A refuge, both for birds and soul

Make text smaller Make text larger


When you envision a birdhouse, the first thought to cross your mind probably isn’t “a canvas of unlimited possibilities.” But after you spend some time with Jerry Reganess, and browse over his whimsical avian creations, that will change.

Reganess is a resident of Milford, Pennsylvania, and the craftsman behind some of the most unique birdhouses you’ll likely ever see. Though their style may have one foot in the American folk art, the other foot is waving high in the clouds. “

About five years ago, I was in between jobs,” said Reganess, who had been a corporate label designer, creating global standard graphics like hazard warnings. “Instead of staying in corporate mode, I decided I wanted to kick back and discover my artistic side.”

Building out of his garage, refashioned into a workshop, he creates each piece using found objects. Some are repurposed building materials, others trinkets and baubles discovered at yard sales. His first sales occurred literally in his front lawn. “At first I was putting the bird houses out on poles to dry, and people would just stop on the side of the road and want to buy them.”

As time progressed and Reganess honed his skills, he opened a whimsical brick and mortar shop in the town of Milford. Though successful, he felt conflicted about it and eventually closed his doors. “I was selling [the birdhouses] to keep the shop,” he said. “That’s not what I wanted.”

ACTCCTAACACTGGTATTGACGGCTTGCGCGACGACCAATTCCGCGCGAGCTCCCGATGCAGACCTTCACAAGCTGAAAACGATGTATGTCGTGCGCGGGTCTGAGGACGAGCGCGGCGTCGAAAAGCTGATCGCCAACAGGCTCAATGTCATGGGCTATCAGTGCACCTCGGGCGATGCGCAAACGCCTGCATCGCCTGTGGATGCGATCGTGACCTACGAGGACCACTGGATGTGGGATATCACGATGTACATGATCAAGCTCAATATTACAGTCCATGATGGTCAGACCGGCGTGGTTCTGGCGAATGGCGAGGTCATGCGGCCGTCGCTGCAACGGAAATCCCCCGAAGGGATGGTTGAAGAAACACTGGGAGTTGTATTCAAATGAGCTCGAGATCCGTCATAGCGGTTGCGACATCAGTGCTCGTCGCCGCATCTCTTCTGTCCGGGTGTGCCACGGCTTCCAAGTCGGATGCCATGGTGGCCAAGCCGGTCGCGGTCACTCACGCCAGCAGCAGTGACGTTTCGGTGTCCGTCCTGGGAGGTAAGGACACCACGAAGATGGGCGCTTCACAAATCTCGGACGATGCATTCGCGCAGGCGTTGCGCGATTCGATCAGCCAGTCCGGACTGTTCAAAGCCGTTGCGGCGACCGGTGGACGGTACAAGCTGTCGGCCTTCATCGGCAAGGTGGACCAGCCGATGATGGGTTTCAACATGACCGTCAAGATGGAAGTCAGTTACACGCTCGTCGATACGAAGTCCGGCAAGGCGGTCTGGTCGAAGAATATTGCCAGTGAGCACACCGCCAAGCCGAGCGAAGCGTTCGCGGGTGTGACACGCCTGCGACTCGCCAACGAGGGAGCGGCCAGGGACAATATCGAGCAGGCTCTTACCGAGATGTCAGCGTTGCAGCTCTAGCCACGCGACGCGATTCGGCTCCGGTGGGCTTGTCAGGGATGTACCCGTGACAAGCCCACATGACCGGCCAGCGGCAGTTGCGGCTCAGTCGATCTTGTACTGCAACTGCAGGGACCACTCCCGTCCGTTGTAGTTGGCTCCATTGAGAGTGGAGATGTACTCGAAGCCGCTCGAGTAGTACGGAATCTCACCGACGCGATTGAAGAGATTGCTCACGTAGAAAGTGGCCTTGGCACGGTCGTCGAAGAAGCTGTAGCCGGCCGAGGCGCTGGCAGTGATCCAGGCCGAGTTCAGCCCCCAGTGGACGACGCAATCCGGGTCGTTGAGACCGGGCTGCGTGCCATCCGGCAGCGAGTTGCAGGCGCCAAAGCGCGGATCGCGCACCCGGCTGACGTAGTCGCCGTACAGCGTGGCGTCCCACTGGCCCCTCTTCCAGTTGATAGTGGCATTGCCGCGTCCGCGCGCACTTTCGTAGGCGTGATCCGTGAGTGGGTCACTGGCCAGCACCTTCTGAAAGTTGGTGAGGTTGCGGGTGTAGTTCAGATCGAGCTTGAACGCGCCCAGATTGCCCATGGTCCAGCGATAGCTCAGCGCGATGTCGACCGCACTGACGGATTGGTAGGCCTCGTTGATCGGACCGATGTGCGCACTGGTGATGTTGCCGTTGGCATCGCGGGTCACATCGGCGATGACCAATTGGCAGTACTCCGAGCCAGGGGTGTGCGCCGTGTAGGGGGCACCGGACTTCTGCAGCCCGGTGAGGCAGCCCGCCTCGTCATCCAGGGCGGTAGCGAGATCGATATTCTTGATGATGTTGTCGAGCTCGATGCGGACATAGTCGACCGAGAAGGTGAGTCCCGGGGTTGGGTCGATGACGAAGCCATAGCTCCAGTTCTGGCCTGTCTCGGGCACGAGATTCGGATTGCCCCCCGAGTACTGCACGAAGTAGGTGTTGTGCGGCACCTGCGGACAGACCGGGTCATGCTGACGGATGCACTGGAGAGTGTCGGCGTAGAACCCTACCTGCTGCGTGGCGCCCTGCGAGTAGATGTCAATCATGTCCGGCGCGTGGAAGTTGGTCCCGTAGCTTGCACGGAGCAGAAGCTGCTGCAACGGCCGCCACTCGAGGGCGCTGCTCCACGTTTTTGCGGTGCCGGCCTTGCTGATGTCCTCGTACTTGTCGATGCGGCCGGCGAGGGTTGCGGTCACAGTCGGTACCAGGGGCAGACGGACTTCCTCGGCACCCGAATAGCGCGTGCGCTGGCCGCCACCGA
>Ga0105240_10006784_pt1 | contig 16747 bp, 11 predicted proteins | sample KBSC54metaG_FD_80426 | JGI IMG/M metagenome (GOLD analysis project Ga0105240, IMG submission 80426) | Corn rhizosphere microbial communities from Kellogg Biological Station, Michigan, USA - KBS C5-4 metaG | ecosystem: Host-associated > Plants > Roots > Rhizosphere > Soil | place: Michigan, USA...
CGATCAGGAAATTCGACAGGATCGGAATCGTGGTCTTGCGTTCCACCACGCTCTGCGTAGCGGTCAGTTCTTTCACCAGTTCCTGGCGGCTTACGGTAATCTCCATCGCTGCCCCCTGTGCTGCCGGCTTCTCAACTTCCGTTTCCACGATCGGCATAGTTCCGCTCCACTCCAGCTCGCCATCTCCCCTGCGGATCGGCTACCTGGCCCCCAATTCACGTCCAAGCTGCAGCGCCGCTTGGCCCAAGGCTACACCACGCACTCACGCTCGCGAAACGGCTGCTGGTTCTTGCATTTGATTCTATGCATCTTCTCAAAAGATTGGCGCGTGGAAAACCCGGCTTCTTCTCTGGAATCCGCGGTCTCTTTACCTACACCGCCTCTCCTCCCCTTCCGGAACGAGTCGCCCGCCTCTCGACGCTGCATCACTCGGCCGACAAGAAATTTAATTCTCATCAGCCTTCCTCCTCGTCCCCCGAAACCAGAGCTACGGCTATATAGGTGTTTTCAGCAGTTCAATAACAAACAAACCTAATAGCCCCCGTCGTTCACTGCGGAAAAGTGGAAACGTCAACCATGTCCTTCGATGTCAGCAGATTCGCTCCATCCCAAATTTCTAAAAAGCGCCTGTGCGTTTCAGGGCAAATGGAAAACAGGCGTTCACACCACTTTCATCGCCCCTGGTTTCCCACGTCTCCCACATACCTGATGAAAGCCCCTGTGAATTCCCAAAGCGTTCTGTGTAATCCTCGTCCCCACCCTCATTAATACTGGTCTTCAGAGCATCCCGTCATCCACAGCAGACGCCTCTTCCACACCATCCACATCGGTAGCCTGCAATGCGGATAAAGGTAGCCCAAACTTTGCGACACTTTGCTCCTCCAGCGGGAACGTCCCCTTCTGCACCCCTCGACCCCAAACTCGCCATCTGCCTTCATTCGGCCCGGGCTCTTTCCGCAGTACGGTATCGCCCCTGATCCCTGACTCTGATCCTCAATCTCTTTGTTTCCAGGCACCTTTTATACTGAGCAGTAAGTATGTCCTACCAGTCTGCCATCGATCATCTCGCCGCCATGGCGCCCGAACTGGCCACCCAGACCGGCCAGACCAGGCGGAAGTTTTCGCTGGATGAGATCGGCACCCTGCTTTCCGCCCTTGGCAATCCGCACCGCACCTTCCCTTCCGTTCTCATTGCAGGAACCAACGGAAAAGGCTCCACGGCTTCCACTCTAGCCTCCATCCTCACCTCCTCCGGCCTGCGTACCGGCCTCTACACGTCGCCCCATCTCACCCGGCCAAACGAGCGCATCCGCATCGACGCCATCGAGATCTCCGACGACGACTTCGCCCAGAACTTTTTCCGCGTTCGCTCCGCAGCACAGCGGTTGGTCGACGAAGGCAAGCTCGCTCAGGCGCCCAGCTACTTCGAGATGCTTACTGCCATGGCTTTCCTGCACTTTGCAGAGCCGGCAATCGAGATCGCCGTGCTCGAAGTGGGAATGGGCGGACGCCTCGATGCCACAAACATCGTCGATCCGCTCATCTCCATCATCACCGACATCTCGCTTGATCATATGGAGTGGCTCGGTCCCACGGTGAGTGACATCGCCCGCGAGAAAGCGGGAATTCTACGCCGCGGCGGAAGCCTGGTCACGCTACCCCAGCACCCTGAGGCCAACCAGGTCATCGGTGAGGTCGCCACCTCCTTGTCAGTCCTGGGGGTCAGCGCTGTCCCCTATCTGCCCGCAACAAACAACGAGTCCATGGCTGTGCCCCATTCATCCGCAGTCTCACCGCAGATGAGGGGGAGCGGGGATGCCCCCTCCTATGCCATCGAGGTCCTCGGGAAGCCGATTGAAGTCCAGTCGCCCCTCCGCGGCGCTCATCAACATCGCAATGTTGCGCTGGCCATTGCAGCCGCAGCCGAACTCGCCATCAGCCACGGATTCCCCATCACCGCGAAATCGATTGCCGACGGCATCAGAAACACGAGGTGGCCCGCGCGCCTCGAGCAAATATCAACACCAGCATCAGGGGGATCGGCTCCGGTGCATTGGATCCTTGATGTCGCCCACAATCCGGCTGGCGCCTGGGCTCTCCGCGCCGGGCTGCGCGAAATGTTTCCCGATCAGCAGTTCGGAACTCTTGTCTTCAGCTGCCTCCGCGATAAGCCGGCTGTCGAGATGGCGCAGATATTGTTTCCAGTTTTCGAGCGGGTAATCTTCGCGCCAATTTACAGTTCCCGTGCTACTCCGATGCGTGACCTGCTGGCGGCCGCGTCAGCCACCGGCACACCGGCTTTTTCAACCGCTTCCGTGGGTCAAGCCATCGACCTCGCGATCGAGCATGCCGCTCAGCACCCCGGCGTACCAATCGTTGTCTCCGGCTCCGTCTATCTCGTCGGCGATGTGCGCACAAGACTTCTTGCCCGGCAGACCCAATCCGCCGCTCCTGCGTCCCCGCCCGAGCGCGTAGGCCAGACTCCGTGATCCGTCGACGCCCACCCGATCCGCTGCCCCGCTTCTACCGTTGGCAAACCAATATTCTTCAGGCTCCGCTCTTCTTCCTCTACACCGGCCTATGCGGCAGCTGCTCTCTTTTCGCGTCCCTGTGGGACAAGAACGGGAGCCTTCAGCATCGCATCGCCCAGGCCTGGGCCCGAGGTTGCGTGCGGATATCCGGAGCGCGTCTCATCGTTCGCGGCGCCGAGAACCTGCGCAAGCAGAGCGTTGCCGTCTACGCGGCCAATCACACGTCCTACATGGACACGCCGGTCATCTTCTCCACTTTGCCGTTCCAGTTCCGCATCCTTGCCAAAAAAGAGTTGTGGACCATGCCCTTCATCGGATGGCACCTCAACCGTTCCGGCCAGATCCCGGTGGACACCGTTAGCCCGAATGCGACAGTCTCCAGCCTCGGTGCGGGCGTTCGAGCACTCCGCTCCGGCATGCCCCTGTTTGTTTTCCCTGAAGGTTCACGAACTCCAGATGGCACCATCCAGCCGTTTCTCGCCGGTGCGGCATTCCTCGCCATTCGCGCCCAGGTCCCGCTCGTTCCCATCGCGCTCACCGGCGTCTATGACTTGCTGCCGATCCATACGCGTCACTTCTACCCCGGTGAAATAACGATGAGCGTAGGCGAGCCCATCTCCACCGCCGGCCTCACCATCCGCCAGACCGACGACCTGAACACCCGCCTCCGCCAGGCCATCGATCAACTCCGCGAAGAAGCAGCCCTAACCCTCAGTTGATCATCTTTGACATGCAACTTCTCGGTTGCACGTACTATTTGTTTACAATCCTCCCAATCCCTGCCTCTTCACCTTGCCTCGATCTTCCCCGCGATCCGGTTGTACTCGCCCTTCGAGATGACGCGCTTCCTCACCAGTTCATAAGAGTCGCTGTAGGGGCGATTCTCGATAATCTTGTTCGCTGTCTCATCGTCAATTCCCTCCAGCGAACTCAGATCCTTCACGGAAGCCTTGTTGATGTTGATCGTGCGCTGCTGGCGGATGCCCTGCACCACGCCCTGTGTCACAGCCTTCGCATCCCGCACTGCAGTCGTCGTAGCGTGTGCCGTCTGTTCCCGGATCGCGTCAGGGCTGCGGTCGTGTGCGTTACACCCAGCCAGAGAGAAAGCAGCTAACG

What mattered most to him was the ability to have creative freedom — that the mental state when creating be directly reflected in the quality of the work. He took a hiatus from birdhouses for a couple years, and a job in construction.

“Three years ago I closed my art shop,” he wrote on Facebook over the summer. “It was my creative outlet. It’s coming back, my creativity that is.”

Reganess is once again creating birdhouses, but he now operates his business via inquiries through his Facebook page (facebook.com/jerry.reganess). Doing so allows him the creative freedom to craft as he sees fit, and judging by the popularity of his birdhouses, it’s working.

Make text smaller Make text larger


Pool Rules

comments powered by Disqus


Is solar a good use of farmland?
A big win for small towns

When properly developed, solar farms built on farmlands benefit land owners, consumers, and the community.

Many solar projects are...

Read more »


* indicates required


Is solar a good use of farmland?
  • May 9, 2019
From the Editor
Plogging in paradise
  • May 3, 2019
The zero-waste mom
  • May 3, 2019
Cora’s belly birth
  • Mar 4, 2019
“Leftover” crepes
  • May 3, 2019
Born Again
Hurricane dogs
  • Mar 1, 2019
West Milford, NJ